After making this decision, and acting on it, there was this:

From a different party. I'm just going to do a quick dissection as this is a 101 fuck up. Actually I don't really need to add anything; Orange has done a fine job of of pointing out the basic tenements of victim blaming which I fell on. There's an excellent post over on Captain Awkward, here:

Some of the boldest advice in the piece is to make sure people know who the rapists & suspected rapists are and openly take sides against them. It’s the advice that is probably going to get the most pushback from MRA- types obsessed with “false accusations.” Watch for lots of appeals to fairness and privacy and “innocent until proven guilty.” Hell, I fell more than halfway into this trap myself when answering this question. Not cool, me.
In a court of law, if you are the judge or the jury, a defendant must be presumed innocent until proven guilty beyond a reasonable doubt. That’s it. No one else is held to that standard. To even investigate the crime & make charges, the cops and DA have made some presumptions that so and so is guilty. As Thomas says:
Some people will say that it’s unfair to do that, to simply take the survivor’s word, to say things about people without due process.  Well, due process is for the government, to limit their power to lock people up or take their property.  You don’t owe people due process when you decide whether to be friends with them.  You don’t have to have a hearing and invite them to bring a lawyer to decide whether to invite them to a party.  And let’s be honest, most of us repeat things that one person we know did to another person we know based on nothing more than that one participant told us and we believe them.  We do it all the time, it’s part of social interaction.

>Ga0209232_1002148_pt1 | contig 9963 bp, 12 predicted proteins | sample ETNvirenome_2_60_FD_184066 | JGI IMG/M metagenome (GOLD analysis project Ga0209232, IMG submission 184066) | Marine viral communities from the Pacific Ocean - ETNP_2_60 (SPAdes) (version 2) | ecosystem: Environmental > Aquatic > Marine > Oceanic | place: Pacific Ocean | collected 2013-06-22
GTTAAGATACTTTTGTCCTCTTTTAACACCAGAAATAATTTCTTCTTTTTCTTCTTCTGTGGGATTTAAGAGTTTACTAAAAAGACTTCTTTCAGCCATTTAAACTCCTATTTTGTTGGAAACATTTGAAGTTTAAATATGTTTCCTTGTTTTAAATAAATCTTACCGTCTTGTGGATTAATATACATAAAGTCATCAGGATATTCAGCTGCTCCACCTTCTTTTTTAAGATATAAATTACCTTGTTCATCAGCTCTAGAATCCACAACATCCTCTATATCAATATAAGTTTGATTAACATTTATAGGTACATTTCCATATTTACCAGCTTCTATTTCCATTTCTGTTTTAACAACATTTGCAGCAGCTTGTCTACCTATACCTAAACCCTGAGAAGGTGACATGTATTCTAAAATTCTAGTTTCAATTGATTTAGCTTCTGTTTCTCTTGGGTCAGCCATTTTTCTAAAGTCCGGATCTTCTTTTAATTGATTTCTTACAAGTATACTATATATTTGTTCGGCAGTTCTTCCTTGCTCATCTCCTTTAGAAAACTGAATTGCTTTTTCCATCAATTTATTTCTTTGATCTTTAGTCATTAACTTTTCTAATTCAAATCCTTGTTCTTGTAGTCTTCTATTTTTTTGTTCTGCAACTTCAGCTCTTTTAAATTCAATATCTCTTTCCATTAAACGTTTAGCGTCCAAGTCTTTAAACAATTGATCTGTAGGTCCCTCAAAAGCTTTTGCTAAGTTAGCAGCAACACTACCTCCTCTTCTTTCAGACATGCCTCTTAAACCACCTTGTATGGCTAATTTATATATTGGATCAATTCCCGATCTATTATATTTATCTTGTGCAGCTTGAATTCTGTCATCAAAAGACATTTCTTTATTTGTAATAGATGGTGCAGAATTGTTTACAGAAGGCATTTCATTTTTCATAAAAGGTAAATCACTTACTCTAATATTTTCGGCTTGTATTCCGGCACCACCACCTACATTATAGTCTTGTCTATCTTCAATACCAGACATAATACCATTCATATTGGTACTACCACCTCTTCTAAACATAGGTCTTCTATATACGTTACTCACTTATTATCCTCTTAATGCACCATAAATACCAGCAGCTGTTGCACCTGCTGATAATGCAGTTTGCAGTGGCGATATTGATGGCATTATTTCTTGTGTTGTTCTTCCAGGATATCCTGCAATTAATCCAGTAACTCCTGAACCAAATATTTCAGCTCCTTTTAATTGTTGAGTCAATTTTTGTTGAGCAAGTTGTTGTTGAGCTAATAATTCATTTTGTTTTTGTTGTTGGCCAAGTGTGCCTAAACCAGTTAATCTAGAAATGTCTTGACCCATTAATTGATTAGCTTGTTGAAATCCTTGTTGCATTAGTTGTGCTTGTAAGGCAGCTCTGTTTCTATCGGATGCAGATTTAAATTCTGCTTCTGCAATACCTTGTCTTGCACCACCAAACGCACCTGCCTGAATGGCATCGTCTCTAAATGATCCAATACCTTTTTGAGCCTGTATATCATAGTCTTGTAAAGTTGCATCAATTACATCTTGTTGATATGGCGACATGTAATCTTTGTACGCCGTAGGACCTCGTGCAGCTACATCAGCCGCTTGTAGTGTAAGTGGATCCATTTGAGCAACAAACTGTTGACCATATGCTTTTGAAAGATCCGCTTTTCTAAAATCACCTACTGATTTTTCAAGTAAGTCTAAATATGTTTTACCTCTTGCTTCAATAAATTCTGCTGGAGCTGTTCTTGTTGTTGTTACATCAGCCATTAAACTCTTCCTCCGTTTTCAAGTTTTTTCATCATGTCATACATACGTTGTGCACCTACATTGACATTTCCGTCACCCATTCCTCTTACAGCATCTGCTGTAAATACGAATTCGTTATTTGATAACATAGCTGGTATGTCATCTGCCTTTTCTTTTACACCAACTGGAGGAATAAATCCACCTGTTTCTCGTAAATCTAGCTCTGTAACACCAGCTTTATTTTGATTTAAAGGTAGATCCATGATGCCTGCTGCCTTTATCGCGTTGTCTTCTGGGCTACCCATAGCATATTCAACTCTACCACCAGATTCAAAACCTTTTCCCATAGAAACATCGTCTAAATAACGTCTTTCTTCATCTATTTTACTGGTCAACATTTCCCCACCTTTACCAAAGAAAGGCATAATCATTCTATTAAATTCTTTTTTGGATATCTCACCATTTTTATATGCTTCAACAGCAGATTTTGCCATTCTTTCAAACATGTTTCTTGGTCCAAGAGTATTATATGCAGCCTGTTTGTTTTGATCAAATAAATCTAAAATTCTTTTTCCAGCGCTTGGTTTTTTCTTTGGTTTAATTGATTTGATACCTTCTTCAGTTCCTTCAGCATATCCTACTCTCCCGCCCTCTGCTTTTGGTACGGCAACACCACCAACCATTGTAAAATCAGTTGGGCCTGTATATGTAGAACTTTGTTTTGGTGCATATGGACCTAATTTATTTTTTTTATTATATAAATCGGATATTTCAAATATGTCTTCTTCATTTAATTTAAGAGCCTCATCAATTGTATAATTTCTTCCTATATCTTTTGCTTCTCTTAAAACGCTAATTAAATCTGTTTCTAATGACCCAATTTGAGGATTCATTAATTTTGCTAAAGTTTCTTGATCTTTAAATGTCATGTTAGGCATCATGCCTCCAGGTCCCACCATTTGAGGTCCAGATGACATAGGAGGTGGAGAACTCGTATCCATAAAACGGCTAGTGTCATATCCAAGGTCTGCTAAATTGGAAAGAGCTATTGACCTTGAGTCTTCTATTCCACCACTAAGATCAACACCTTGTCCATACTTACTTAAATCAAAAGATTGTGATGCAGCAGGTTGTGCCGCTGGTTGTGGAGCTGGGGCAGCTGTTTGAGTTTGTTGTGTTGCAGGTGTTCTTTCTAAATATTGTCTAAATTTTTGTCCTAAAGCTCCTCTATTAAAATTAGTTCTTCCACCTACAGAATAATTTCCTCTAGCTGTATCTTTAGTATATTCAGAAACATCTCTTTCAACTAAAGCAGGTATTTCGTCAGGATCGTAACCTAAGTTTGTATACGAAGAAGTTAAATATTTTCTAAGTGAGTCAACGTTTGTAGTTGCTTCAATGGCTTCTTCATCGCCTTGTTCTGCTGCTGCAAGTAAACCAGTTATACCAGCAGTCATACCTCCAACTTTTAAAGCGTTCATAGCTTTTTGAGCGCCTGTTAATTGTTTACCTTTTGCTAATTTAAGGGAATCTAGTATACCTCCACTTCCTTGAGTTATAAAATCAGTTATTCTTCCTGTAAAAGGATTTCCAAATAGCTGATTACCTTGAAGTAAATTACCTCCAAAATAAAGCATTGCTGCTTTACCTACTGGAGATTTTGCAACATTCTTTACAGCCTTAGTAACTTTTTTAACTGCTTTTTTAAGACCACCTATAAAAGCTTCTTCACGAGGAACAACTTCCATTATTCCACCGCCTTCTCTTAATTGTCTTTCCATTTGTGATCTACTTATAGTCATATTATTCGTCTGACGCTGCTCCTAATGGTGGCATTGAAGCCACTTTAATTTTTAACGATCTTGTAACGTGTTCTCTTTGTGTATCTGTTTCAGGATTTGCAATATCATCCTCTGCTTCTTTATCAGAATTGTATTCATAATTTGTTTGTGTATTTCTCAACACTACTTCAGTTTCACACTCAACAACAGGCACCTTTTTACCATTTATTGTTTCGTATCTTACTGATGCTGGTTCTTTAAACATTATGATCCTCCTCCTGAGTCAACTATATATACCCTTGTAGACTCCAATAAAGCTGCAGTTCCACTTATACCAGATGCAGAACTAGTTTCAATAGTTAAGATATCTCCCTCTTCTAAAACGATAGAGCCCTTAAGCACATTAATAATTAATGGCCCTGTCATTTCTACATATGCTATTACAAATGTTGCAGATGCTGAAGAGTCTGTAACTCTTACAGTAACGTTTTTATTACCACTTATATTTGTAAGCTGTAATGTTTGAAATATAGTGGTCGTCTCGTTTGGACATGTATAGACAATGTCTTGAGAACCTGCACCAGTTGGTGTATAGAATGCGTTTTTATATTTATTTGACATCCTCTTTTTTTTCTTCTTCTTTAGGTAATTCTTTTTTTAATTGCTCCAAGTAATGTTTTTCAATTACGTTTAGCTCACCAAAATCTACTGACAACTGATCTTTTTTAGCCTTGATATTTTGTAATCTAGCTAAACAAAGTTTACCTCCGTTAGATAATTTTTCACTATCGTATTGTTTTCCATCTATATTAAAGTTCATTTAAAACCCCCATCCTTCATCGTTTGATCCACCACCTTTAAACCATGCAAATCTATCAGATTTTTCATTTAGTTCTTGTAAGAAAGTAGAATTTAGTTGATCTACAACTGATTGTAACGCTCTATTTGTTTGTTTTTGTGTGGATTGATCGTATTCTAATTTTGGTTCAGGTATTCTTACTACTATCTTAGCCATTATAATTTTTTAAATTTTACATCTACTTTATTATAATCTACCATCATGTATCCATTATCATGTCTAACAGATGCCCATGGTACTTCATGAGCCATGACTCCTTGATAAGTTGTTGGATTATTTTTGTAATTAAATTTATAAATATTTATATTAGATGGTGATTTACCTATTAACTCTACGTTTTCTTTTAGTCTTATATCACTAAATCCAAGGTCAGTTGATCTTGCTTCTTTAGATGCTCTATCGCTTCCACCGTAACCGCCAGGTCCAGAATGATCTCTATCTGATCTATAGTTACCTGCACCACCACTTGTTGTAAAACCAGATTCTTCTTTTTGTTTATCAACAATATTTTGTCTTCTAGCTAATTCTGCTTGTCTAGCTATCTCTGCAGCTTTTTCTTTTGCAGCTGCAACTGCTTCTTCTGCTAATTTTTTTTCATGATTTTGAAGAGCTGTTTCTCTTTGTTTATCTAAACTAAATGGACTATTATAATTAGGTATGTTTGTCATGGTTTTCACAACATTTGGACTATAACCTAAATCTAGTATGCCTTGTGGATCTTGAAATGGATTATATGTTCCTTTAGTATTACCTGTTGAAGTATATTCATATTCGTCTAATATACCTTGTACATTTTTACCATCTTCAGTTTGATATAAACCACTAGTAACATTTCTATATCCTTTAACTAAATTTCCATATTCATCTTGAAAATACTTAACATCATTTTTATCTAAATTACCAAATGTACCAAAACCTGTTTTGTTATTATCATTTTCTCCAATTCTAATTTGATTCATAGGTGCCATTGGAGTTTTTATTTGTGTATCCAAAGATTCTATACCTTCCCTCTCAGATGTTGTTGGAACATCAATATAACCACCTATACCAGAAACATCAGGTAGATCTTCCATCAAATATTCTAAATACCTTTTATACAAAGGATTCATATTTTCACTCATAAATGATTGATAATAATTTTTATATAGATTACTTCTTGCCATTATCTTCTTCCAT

So if you want to do something, take the label, plant it on the missing stair in your social circle, and make it stick.
And then:

The last section, called It Can’t All Be On The Survivors, builds on this responsibility.  Thomas calls out the total pointlessness and complete shittiness of the idea of neutrality and trying to remain friends with both abusers and their victims, another topic that has come up here  more than once.
It Can’t All Be On The Survivors
I’ve seen the following two things happen:
(1) someone gets sexually assaulted, whether raped or violated in another way, and people say to the survivor, “you have to do something!  If you don’t do something, who will protect the next victim?”
(2) someone gets sexually assaulted, whether raped or violated in another way, and the survivor yells and shouts for people to deal with it, and the people who are friendly with both the survivor and the violator shrug their shoulders and try to stay “neutral.”
What these two things have in common is that in each case, the people around the situation place all the responsibility on the person who most needs help and can least be expected to go it alone.